BuzzTrace is a new software program to help authors and independent publishers manage and grow their platform. BuzzTrace accomplishes this by giving suggestions about what to post online and sending alerts when someone is talking about your book online.
Well, that’s what happens in theory.
If you’d like to try it, this is how you sign up.
1 - Go to BuzzTrace.com and select a username (your email address) and a unique password.
2 - Indicate your genre and the demographic of your readership. This information is important because it will dictate what suggestions BuzzTrace recommends for posting on social media.
3 - Then connect your Twitter, Goodreads, and Facebook accounts.
4 - Next, add your book.
5 - Take the tutorial so you’ll know how to use this application. The tutorial will explain the row of icons in the top taskbar.
The book icon on the left contains information about your book. The Twitter and Facebook icon will lead to links to your news feed and posts. The pencil icon enables you to write a post. The bill is for notifications. The calendar is self-explanatory and the checkmark is where you’ll find suggestions for content for your social media posts. The message icon is for messages and you can find answers by clicking on the question mark.
I had an opportunity to interview the founder, Scott LaCounte, and this is what he had to say.
How does BuzzTrace get indie authors more notice online?
Currently, we help authors by giving them help with what content to post. The suggestions are genre-based and geared at sparking reader response.
We have several other features that will be rolling out over the next couple months that will help with building platform. We are currently testing a giveaway tool that would let authors do email list building by embedding a pop-up into their website to give away short eBooks. We are also working on a contest tool similar to Rafflecopter that lets authors host contests on their blogs and website.
We also will be rolling out better reporting that will show newer authors where more established authors have found success—so, for example, if a mystery author shows a sales increase after being featured on a blog or website, we will suggest that the newer author try to get on that blog or website as well. The biggest complaint we heard from the hundreds of authors we’ve interviewed over the past several months is that they have no real roadmap to success, so our goal is to build that for them.
When will BuzzTrace expand beyond Facebook, Twitter, and Goodreads?
We are currently surveying authors about what other social networks they’d like to see, but have not made a decision about which one we will add next.
How does BuzzTrace help authors to increase book sales through their social media marketing?
There’s really only one secret sauce to building platform and selling more books: time. What we’ve seen a lot of, is authors who will give up when they don’t see results after a few days. So what we’re trying to do is keep authors motivated and on task by giving them both tools and ideas about what to post. This month we will also be launching a report that helps authors see exactly how buzz is affecting their sales. The report will let authors pull up any day that they had a boost in sales and see everything that happened online that day. This helps authors get a better understanding of what’s working (or not working).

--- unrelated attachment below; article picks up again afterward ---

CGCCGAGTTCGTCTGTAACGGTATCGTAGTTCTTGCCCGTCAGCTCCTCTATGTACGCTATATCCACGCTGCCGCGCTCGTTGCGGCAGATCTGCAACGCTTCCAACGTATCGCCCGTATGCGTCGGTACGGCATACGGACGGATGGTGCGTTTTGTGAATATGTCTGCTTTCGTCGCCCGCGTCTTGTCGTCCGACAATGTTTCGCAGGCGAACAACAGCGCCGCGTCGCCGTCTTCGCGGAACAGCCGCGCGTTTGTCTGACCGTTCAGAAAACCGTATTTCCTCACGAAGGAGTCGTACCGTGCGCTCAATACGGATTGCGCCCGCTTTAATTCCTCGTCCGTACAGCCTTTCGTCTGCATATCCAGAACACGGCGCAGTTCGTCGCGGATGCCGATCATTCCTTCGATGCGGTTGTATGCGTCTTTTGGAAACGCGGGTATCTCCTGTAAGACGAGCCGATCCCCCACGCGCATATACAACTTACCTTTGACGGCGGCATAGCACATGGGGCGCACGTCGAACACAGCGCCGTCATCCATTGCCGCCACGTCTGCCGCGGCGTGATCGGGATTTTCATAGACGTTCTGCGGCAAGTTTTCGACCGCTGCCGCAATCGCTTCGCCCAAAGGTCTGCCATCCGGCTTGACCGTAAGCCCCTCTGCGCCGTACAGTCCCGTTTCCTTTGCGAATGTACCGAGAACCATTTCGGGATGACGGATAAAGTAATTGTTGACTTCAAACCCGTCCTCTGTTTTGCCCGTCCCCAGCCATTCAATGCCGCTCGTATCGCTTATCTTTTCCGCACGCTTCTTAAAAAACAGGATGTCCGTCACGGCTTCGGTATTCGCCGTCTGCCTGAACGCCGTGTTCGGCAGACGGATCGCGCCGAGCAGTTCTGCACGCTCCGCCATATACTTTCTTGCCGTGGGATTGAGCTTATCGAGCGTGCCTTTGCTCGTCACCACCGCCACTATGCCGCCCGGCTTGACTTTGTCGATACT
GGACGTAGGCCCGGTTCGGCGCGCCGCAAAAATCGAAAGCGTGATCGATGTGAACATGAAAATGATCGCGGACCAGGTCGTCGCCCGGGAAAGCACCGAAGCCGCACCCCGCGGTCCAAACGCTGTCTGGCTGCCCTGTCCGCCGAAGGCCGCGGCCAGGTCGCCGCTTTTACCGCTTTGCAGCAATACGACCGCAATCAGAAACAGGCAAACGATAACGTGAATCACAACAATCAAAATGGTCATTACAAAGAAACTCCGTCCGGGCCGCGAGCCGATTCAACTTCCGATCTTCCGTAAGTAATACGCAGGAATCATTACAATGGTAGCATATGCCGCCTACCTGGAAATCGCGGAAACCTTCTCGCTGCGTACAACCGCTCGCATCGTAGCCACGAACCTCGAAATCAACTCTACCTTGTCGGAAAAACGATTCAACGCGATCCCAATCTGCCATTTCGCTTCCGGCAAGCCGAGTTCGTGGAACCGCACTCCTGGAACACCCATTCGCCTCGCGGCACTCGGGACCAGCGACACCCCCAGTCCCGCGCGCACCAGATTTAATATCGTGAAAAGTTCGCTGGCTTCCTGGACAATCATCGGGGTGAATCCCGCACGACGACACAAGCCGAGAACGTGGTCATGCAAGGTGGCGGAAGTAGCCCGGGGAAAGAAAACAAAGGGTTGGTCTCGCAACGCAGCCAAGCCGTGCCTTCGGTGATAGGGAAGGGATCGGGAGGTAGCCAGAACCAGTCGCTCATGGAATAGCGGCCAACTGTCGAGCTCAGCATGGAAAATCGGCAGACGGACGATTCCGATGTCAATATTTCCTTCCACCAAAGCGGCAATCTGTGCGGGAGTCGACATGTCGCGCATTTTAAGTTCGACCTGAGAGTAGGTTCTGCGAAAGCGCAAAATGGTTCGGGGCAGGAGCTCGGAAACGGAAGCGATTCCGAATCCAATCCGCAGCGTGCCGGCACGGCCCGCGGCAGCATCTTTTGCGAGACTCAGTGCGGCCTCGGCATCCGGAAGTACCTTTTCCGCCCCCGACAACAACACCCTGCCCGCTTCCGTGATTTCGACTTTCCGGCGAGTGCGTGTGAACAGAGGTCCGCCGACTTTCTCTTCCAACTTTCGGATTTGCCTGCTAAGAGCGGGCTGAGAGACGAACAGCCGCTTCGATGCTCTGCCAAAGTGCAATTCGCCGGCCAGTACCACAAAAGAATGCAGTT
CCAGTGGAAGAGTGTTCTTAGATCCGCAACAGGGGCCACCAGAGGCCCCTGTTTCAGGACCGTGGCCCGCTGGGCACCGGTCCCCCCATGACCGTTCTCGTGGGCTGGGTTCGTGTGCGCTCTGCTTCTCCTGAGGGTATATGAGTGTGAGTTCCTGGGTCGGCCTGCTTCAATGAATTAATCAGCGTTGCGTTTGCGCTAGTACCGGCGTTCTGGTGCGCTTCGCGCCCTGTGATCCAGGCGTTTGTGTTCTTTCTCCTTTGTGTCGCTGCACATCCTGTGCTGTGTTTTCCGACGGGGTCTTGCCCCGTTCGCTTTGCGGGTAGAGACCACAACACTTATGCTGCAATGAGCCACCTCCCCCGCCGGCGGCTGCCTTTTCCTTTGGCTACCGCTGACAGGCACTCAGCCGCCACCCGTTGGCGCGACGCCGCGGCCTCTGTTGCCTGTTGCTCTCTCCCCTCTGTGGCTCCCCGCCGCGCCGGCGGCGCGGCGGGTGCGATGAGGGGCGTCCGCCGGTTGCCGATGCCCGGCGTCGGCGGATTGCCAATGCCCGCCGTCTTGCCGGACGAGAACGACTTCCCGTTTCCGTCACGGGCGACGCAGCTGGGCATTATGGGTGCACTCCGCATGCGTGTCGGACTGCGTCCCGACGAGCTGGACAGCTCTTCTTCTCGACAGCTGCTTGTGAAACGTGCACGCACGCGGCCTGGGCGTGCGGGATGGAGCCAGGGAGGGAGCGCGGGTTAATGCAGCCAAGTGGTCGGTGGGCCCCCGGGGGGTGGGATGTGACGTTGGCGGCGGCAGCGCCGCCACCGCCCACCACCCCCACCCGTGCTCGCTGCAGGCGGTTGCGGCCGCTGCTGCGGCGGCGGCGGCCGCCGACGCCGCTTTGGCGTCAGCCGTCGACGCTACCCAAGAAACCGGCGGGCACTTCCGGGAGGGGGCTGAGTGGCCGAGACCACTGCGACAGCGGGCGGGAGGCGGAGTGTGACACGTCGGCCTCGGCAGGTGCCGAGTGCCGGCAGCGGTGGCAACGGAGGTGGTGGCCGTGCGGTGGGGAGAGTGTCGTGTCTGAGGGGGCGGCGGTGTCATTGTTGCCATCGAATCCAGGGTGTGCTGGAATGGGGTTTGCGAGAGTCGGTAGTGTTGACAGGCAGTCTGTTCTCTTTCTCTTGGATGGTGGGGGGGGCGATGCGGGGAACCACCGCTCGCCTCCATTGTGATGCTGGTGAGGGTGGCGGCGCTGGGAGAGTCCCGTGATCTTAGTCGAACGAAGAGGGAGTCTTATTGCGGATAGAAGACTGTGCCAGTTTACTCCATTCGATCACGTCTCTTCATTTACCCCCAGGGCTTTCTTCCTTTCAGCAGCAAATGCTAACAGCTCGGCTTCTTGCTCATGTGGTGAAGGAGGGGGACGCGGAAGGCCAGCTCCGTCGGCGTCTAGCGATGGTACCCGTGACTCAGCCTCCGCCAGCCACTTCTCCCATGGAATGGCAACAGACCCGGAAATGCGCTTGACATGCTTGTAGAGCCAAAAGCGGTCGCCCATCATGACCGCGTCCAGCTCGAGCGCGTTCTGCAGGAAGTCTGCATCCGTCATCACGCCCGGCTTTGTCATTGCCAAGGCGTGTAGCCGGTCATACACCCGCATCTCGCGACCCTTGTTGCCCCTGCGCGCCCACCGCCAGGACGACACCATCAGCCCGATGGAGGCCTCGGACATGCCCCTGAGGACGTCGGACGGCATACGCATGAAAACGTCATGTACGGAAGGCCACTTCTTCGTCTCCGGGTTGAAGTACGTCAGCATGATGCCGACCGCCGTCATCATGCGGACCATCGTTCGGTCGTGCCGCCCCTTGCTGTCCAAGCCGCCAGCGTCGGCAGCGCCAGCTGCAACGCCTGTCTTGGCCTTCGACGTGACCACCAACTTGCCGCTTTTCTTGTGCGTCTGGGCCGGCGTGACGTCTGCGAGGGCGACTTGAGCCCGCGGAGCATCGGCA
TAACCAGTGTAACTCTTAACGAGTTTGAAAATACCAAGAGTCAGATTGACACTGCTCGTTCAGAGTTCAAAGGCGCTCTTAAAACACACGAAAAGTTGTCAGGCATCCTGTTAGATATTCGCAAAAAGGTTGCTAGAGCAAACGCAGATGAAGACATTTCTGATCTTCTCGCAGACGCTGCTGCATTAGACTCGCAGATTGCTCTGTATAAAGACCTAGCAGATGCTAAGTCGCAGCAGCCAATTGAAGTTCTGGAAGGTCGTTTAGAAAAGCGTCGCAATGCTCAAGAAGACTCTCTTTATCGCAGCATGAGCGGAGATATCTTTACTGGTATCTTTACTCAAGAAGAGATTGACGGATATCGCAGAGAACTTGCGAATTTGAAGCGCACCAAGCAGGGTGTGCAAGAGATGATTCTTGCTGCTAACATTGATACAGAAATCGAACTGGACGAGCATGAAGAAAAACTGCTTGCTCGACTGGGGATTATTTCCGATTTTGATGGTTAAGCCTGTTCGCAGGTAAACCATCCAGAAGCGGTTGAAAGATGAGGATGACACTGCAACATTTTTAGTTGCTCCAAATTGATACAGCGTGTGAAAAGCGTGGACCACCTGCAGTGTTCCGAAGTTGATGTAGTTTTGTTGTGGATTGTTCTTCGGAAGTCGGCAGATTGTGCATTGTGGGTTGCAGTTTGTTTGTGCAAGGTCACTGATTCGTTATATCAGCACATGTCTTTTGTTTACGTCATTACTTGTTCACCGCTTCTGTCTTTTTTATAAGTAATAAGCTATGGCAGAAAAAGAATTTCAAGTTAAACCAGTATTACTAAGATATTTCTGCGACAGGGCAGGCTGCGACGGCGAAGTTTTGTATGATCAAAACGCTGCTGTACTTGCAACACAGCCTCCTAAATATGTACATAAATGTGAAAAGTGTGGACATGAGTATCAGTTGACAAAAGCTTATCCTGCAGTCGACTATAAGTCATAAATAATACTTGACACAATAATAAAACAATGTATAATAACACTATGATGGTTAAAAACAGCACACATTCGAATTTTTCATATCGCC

Under social media engagement, BuzzTrace said that I need to “pick it up.” Yet I tweet twelve times a day. How do you explain that discrepancy?
I believe you are referring to the BuzzTrace Score? This is linked to your social channels and won’t update until you either logout and log back in, or 24 hours passes. So more than likely you are seeing this either because you haven’t connected all of your social networks, or you haven’t logged in again. The score is currently based on all users—so it’s telling you based on other authors who are using the platform, this is how you score. We will be looking at the score more as weeks go by to see how we need to configure the algorithm—ideally a higher score should mean you are selling more books, so the goal is to have the highest score possible.
How should an author use BuzzTrace?
Author is such a broad word, so it’s hard to say. Newer authors will benefit from the daily task suggestions. Everything is time-based, so if they can only spare five or fifteen minutes, they’ll see suggestions that they can do in that range. More established authors who are selling books will be more interested in seeing what buzz is driving sales. Over the next two months, we will also be adding in category and keyword research tools—so whether the author is just starting out or established and publishing a new book, they can making sure they’re placing it in the best category and with the right keywords. We also have a Chrome extension launching soon that will make it easier to add and track books.
I found BuzzTrace easy to sign up for and navigate. The tutorial is helpful and I like that BuzzTrace suggests topics for tweets and Facebook posts. But I think that until BuzzTrace adds more features, the typical indie author may feel frustrated by some of the application’s limitations and their scores. It will be interesting to see how this new software may further develop based on user feedback. If you give it a go, please share yours!
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